Here’s how to check your iPhone’s battery health, reliably and for free
Apple Made Billions Hiding That It Slowed iPhone Performance with an aging battery, pushing people to buy a new phone rather than a new battery.
Worse still, the tech giant only admitted to the existence of its secret power management ‘feature’ in iOS to prevent phones from ‘sudden shutdowns’ only after being taken in the act by performance benchmark tool Geekbench last December.
More than a month later, Apple still hasn’t released the iOS 11.3 software update that will allow iPhone owners to turn off the “battery saver” feature that plagues the iPhone. 6, 6 Plus, SE, 6S, 6S Plus, 7 and 7 Plus.
The tech juggernaut, which just had the best iPhone year ever in 2017, also promised that the update will show the health of the phone’s battery and a recommendation on whether the battery should be replaced. However, in the meantime, Apple still bans battery health apps from App Store for security reasons . Go figure!
There is hope, however. Mac developer Chris Sinai released a free app, coconut batterywhich measures the current state of the internal battery of your Mac as well as all iOS devices (iPhone, iPad and iPod touch) connected to it.
It shows your battery’s current charge level, its full charge capacity and most importantly its design capacity, which is the original capacity of your battery when it left the factory.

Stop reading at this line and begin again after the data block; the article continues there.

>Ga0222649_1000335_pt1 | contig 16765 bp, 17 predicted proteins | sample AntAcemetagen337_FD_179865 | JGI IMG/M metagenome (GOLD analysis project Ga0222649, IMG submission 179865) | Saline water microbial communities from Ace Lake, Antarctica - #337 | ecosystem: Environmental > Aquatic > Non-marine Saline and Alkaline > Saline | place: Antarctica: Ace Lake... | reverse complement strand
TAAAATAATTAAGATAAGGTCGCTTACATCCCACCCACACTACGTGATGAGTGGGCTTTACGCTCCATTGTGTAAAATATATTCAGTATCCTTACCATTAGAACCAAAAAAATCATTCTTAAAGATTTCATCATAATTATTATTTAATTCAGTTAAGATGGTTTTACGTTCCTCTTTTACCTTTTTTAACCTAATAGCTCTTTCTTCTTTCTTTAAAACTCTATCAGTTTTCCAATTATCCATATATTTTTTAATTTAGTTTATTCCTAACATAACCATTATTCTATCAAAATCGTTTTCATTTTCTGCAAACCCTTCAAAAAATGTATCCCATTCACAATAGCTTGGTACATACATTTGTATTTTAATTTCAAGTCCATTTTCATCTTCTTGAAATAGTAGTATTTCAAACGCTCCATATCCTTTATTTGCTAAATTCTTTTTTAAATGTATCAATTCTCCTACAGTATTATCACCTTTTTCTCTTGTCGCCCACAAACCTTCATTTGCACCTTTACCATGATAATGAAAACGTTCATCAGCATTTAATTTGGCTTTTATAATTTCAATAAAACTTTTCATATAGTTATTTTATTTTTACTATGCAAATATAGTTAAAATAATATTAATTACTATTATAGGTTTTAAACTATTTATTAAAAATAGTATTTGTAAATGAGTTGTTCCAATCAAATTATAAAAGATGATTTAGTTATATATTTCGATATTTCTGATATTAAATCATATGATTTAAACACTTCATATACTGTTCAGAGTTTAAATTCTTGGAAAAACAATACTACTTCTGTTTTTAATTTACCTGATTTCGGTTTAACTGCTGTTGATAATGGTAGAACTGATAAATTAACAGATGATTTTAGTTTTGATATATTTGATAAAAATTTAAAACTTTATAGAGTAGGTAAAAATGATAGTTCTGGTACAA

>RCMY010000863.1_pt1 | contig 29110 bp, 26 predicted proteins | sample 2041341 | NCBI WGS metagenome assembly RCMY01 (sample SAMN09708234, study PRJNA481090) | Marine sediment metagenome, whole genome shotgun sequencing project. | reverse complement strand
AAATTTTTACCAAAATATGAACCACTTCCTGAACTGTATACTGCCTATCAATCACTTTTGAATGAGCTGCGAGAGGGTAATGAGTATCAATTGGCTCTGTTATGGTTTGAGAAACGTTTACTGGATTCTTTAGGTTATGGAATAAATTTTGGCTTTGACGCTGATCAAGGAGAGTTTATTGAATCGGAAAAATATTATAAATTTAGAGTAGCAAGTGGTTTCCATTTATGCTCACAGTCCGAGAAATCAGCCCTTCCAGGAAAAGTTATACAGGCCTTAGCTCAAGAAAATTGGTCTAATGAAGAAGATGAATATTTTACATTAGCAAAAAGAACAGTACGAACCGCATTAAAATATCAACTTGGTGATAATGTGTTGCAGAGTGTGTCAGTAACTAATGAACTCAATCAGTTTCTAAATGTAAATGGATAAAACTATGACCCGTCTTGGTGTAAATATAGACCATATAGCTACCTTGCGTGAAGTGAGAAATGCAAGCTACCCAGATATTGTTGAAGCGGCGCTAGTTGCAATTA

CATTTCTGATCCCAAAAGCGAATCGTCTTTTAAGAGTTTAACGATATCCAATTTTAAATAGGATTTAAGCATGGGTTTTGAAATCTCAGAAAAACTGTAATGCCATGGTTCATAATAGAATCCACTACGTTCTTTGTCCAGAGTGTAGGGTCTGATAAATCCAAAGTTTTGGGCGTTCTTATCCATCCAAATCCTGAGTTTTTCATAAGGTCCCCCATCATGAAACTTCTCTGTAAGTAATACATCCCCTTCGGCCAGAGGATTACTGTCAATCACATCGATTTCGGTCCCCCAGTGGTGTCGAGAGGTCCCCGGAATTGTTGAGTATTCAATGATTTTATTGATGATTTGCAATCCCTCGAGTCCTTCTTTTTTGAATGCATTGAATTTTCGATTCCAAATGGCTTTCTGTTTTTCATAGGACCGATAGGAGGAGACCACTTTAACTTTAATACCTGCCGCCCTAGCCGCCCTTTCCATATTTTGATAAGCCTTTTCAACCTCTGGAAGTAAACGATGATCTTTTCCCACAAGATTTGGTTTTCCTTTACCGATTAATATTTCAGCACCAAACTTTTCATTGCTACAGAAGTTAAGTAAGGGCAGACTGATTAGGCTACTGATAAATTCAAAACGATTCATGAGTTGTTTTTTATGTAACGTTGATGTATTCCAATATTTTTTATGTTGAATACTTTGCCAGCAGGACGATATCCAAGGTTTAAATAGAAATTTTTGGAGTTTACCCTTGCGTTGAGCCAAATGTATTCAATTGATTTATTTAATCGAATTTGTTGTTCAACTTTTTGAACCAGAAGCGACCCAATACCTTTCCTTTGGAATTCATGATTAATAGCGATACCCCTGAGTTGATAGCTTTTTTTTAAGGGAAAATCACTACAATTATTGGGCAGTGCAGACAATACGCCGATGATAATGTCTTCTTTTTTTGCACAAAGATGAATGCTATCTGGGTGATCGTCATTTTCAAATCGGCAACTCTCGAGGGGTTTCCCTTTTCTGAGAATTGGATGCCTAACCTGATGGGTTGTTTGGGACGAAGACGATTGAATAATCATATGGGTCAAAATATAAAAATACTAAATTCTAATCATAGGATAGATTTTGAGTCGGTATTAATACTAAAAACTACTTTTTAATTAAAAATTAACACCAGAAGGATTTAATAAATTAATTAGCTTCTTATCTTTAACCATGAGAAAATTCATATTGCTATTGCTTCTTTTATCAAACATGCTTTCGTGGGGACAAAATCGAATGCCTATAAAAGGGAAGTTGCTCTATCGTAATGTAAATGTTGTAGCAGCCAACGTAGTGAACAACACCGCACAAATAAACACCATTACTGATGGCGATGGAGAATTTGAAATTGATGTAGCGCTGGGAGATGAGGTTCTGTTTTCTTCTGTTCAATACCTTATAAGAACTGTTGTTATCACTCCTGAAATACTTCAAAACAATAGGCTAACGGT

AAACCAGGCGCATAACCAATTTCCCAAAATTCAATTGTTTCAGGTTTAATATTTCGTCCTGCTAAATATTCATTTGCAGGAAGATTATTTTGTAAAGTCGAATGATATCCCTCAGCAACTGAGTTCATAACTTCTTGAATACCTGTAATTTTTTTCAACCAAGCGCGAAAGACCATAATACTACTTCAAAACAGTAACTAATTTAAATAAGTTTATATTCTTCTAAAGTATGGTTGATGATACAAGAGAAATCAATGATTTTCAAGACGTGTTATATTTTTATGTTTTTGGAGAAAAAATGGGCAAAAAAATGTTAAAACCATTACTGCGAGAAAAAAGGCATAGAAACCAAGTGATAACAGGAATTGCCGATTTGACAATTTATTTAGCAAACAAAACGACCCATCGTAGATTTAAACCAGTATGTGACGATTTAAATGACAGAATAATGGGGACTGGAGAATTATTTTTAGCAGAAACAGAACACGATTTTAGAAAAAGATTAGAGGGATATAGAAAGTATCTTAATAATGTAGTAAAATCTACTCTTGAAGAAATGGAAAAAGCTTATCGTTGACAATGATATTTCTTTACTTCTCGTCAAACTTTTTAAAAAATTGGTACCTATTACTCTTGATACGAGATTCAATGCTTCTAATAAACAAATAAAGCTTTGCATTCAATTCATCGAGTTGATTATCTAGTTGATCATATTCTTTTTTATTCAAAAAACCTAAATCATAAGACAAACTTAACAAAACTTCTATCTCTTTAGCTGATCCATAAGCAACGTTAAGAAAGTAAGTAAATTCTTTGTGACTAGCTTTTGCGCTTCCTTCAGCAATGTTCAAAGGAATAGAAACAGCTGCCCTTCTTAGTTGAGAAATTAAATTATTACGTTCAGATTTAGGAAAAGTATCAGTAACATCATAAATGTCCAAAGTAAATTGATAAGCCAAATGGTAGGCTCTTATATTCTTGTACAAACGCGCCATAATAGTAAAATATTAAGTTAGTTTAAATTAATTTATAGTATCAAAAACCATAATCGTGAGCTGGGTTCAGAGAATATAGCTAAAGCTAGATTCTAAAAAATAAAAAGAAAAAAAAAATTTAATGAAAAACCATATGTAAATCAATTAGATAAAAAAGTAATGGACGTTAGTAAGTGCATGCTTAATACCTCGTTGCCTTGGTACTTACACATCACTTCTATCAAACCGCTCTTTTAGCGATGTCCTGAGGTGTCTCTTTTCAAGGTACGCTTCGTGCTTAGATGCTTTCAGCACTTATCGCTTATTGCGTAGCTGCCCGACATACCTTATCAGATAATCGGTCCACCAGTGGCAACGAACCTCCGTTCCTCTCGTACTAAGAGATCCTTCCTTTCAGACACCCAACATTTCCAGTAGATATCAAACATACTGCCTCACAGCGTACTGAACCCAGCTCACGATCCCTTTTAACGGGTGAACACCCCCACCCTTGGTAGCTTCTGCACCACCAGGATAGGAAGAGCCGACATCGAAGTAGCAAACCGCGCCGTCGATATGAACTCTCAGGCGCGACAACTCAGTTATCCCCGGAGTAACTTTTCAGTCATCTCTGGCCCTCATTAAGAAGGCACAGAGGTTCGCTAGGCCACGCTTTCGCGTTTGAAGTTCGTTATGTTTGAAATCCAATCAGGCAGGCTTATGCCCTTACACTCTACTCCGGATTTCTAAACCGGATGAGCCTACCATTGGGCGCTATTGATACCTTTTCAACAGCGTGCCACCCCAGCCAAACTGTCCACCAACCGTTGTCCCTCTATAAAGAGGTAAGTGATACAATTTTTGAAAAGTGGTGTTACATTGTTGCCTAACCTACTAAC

Apple officially calls a battery “bad” when its health drops below 80% within the first 1000 charge cycles. In our tests, the batteries of the iPhone 5 (28.8%) and 6S (76.6%) need replacing while the 2-year-old 6S Plus is at the limit (80.8%) and the brand new iPhone X is already down a notch (99.5%).
Sinai’s battery app also offers other interesting information like the age of your battery, the number of cycles (how often has your battery been charged from 0% to 100%) that needs to be maintained low to increase the life of your battery, as well as the temperature inside your battery.
Below is an edited transcript of my email conversation with Sinai about why iPhones suddenly shut down and his take on the performance throttling issue.
Jean Baptiste Su: How would you explain that a phone turns off even if it indicates that there is 20% or more battery charge left?
Chris Sinai: This is quite a complex technical (and chemical) subject but in short: A battery is not like a bucket full of energy that you can dip into until it is empty. Due to the law of physics, the maximum amount of amperage you can draw from a battery depends on temperature (when a battery gets cold, you can’t draw as much power from it as when it was hot, you also see it on car batteries in the winter) and the charge level (you can’t draw as much power from the battery when it has a low charge). Normally, a device manufacturer needs to accurately calculate the battery capacity and power consumption of the device to avoid sudden shutdown. I guess Apple tried really hard to get that much power into their devices and maximize battery life and couldn’t find the right setting.
JBS: Is there a way to tell if your device is throttled?
CS: Sure, personally I can see some animations stutter, but there are also a few tools that can read the current CPU speed or benchmark your device.
JBS: What’s your take on this battery performance throttling issue?
CS: From a technical point of view, this throttling makes sense if the battery cannot provide the necessary power. (a choke is better than a stop). From all other points of view, Apple’s lack of communication is really the problem here. Only Apple can tell if older phones are also throttled, maybe they found the right power consumption/battery size setting in those devices or they just don’t cover them because those devices are “obsolete”. Apple really tries hard to steer users away from technical matters, but in this case, communication would have been the key to trust.